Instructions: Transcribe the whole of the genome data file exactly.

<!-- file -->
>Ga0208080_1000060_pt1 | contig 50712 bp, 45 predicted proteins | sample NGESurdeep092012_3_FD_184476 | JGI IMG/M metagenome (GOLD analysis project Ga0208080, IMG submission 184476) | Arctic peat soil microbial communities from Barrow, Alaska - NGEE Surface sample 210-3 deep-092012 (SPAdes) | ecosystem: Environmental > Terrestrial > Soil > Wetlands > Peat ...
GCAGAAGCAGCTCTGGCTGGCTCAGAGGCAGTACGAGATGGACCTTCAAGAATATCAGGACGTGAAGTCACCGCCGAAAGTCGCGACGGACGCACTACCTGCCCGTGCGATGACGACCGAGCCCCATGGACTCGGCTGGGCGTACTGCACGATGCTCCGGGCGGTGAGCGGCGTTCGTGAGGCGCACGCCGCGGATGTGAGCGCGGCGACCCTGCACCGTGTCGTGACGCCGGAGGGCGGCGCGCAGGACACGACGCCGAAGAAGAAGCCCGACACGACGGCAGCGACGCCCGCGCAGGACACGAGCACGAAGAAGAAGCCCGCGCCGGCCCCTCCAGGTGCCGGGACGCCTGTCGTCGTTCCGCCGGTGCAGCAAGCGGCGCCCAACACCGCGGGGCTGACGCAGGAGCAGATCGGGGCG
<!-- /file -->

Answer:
>Ga0208080_1000060_pt1 | contig 50712 bp, 45 predicted proteins | sample NGESurdeep092012_3_FD_184476 | JGI IMG/M metagenome (GOLD analysis project Ga0208080, IMG submission 184476) | Arctic peat soil microbial communities from Barrow, Alaska - NGEE Surface sample 210-3 deep-092012 (SPAdes) | ecosystem: Environmental > Terrestrial > Soil > Wetlands > Peat ...
GCAGAAGCAGCTCTGGCTGGCTCAGAGGCAGTACGAGATGGACCTTCAAGAATATCAGGACGTGAAGTCACCGCCGAAAGTCGCGACGGACGCACTACCTGCCCGTGCGATGACGACCGAGCCCCATGGACTCGGCTGGGCGTACTGCACGATGCTCCGGGCGGTGAGCGGCGTTCGTGAGGCGCACGCCGCGGATGTGAGCGCGGCGACCCTGCACCGTGTCGTGACGCCGGAGGGCGGCGCGCAGGACACGACGCCGAAGAAGAAGCCCGACACGACGGCAGCGACGCCCGCGCAGGACACGAGCACGAAGAAGAAGCCCGCGCCGGCCCCTCCAGGTGCCGGGACGCCTGTCGTCGTTCCGCCGGTGCAGCAAGCGGCGCCCAACACCGCGGGGCTGACGCAGGAGCAGATCGGGGCG